August 4, 2017
Seasonal and diurnal rhythms determine the life cycle of many animal species, including livestock. In equids, this is true not only for wild species such as the Przewalski, but season-dependent metabolic changes also exist in domesticated horses.
Horses can reduce their metabolic activity during the cold season and, thus, reduce heat loss. The effects of such seasonal changes on pregnancy and fetal development, however, have not been investigated so far.
Researchers from the University of Veterinary Medicine-Vienna (Vetmeduni Vienna) in Austria have demonstrated that foals born in winter are smaller than their herd mates born later in the year.
The last weeks of pregnancy correspond to a time of rapid fetal growth. This phase is a key moment for development of the foal. "When a foal is born in winter, it is thus likely that the seasonal reduction in energy metabolism affects the fetus," principal investigator Christine Aurich explained.
To test their hypothesis, the scientists studied 27 broodmares and their foals at the Graf Lehndorff Institute, a joint research unit of Vetmeduni Vienna and the Brandenburg State Stud at Neustadt (Dosse), Germany. Mares and foals were allocated to three groups by the date of foaling. Foalings occurred between February and early March in group 1, from early March until early April in group 2 and from mid-April to May in group 3.
Weight and a variety of parameters were determined repeatedly for all foals to assess their size from birth to an age of 12 weeks. In addition, the weight and size of the placenta were determined at foaling.
Clear seasonal effects on foal size
"Among the foal groups, we compared circumference of the thorax, height at withers, the distance from the fetlock to the carpal joint and to the elbow as well as length of the head from poll to nose. The size parameters clearly demonstrate that foals born in February were smaller than those born later in the year," first author Elisabeth Beythien said. "The winter foals did not completely compensate their size deficit within the first 12 weeks of life."
No difference among foal groups existed for birth weight, although both the weight and size of the placenta were smaller in winter-foaling mares than in mares foaling later in the year, the researchers said.
"The smaller placenta indicates a reduced nutrient transfer to the fetus via the placenta. However, placental function appears to be sufficient also during winter. The placenta is, thus, not the only factor that determines fetal growth," Beythien suggested. "Parity, i.e., the number of foalings a mare has had, is known to affect foal size, but in our study, the seasonal effects were also independent from parity."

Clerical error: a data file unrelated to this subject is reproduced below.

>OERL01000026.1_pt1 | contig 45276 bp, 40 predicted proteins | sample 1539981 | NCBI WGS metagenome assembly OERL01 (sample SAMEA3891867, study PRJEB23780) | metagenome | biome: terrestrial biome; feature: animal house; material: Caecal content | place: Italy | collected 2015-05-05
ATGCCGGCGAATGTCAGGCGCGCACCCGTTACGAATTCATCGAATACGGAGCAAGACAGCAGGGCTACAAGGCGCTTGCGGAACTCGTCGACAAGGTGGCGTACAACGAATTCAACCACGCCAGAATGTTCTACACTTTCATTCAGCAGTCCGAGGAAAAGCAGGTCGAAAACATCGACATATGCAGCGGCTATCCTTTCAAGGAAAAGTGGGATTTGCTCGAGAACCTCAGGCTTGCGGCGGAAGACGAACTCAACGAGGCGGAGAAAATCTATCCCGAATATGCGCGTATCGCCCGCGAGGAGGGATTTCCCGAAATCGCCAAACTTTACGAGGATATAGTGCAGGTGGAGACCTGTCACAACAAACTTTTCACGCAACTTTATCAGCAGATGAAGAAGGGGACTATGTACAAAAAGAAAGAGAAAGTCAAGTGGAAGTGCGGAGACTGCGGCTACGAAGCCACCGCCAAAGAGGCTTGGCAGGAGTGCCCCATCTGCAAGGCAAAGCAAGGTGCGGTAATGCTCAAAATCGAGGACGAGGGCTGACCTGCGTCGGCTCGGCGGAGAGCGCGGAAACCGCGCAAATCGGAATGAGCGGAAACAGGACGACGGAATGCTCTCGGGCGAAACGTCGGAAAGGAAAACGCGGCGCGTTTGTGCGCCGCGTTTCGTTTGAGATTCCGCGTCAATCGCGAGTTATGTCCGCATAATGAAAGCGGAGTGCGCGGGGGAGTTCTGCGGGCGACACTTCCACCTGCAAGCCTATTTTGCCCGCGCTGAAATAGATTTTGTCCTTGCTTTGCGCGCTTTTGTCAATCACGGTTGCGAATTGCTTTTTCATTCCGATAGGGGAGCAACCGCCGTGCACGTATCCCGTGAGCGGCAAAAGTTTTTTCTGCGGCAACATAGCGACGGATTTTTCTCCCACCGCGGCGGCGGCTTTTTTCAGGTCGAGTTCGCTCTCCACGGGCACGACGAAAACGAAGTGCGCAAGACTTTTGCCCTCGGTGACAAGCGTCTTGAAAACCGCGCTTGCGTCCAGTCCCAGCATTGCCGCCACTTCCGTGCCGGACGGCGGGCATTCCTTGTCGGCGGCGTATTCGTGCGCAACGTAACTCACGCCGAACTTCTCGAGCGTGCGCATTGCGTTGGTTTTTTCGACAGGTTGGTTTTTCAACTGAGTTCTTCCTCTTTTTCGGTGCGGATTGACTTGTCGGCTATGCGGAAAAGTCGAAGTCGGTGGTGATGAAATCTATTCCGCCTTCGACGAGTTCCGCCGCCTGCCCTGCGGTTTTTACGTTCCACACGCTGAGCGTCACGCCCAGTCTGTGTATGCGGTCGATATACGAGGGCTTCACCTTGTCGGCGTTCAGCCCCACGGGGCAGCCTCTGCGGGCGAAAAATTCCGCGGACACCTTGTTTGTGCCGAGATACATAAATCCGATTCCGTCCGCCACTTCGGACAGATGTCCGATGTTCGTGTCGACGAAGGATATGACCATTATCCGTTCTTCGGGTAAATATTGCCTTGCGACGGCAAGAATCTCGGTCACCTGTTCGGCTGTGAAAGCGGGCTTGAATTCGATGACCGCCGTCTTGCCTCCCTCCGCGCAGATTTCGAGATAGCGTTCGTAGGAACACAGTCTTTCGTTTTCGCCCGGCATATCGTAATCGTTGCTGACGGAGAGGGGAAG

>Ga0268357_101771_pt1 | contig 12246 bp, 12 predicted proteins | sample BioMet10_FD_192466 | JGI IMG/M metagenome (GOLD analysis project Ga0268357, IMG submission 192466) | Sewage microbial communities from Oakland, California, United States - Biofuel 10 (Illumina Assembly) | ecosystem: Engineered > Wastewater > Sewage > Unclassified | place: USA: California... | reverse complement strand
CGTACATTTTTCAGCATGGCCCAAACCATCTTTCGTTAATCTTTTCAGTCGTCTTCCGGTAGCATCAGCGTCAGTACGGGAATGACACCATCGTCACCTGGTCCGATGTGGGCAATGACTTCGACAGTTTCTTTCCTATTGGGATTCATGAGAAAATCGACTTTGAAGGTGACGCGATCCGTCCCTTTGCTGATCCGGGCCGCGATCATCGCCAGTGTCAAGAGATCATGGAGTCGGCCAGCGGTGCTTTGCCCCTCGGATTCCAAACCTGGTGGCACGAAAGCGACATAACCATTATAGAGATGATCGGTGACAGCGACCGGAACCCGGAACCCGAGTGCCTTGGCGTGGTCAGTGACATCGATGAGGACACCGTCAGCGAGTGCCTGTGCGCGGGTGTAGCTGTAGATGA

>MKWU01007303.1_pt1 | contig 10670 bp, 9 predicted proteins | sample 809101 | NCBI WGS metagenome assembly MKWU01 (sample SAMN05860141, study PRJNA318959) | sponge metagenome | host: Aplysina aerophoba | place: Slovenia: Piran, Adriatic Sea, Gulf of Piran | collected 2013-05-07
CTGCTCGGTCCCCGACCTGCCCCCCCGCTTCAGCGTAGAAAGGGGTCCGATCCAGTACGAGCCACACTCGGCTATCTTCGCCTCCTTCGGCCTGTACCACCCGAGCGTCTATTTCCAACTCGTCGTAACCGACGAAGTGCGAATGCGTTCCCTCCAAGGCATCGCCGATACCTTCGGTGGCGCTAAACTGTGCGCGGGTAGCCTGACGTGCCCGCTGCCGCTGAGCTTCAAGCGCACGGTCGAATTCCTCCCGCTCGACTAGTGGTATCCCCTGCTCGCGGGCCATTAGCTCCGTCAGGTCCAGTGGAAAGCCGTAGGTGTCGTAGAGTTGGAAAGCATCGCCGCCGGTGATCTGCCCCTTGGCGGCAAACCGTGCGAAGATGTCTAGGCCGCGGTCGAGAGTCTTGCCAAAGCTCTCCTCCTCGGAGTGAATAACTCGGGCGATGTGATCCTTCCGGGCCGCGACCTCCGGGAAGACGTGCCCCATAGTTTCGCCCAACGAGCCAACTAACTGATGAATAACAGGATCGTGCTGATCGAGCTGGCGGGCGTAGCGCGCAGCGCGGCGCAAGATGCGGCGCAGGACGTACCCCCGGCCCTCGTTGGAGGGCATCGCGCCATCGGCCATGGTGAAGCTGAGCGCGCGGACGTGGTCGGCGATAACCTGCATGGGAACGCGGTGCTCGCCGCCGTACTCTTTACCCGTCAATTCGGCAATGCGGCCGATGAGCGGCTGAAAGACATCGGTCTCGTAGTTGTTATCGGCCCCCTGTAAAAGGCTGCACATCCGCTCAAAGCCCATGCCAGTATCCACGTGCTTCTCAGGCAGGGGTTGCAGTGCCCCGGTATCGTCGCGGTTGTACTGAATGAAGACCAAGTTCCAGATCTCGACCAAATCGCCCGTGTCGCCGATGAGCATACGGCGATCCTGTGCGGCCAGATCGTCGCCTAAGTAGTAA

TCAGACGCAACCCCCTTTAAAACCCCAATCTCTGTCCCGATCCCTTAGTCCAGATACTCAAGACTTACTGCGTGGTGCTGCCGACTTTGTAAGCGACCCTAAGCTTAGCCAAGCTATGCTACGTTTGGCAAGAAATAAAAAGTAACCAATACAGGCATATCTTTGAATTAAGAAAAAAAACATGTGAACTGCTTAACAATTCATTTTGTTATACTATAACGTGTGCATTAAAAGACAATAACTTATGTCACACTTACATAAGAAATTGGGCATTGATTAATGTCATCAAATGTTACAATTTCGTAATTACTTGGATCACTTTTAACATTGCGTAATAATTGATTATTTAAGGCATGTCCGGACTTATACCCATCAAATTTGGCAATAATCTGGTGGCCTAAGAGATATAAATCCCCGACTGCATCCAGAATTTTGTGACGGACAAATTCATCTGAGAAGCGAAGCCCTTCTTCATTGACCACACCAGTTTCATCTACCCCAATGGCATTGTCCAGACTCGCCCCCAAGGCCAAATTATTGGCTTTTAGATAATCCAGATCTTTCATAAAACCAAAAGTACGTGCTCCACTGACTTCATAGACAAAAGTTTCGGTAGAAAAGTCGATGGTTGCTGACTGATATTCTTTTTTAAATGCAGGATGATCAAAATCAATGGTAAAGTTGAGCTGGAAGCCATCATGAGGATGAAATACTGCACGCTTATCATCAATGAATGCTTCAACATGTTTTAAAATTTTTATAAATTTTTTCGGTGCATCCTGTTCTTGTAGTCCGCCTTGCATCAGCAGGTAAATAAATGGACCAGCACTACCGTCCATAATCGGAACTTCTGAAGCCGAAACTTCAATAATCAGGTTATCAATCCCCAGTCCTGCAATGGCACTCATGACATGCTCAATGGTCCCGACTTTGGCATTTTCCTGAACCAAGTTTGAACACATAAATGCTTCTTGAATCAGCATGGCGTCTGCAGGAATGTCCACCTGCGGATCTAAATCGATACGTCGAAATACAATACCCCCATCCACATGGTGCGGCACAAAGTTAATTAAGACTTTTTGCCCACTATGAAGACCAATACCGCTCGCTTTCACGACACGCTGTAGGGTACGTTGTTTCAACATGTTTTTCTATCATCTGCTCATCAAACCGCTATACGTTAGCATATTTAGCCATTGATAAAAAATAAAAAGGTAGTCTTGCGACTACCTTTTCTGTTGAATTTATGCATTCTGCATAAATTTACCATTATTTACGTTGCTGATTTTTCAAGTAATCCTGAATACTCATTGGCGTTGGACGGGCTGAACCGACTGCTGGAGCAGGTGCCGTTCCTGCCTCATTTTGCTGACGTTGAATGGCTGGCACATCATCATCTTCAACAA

Winter foals rare in nature
In wild or feral horses, foals are rarely born in winter. Most mares show regular estrous cycles only for a limited time period in spring and summer. With a pregnancy of 11 months, most foals are born at a time when the temperature and nutrient supply would favor their survival in the wild.
Modern breeding technologies allow earlier foalings, however. The genetically fixed reproductive cycle of horse mares can be advanced by artificial light programs and medical treatments as well as just by optimizing housing and nutrition under stud farm conditions, the researchers noted. In certain breeds, this has strong economic implications.
"Although winter foals need at least 12 weeks to make up their size deficit, they can still be several months ahead of their later-born conspecifics. This time window affects performance at competitions when all young horses born in the same year compete in the same class," Aurich said.
Effects of differences in nutrition among horse groups in the study could be excluded because all mares were fed similarly throughout the study period. "This confirms genetically based seasonal changes in maternal metabolism as a cause of fetal development and subsequent size of neonatal foals," Beythien concluded.
The article "Effects of Season on Placental, Foetal and Neonatal Development in Horses," by Beythien, Christine Aurich, Manuela Wulf and Jörg Aurich, was published in Theriogenology and is available at http://www.sciencedirect.com/science/article/pii/S0093691X17301875?via%3Dihub.
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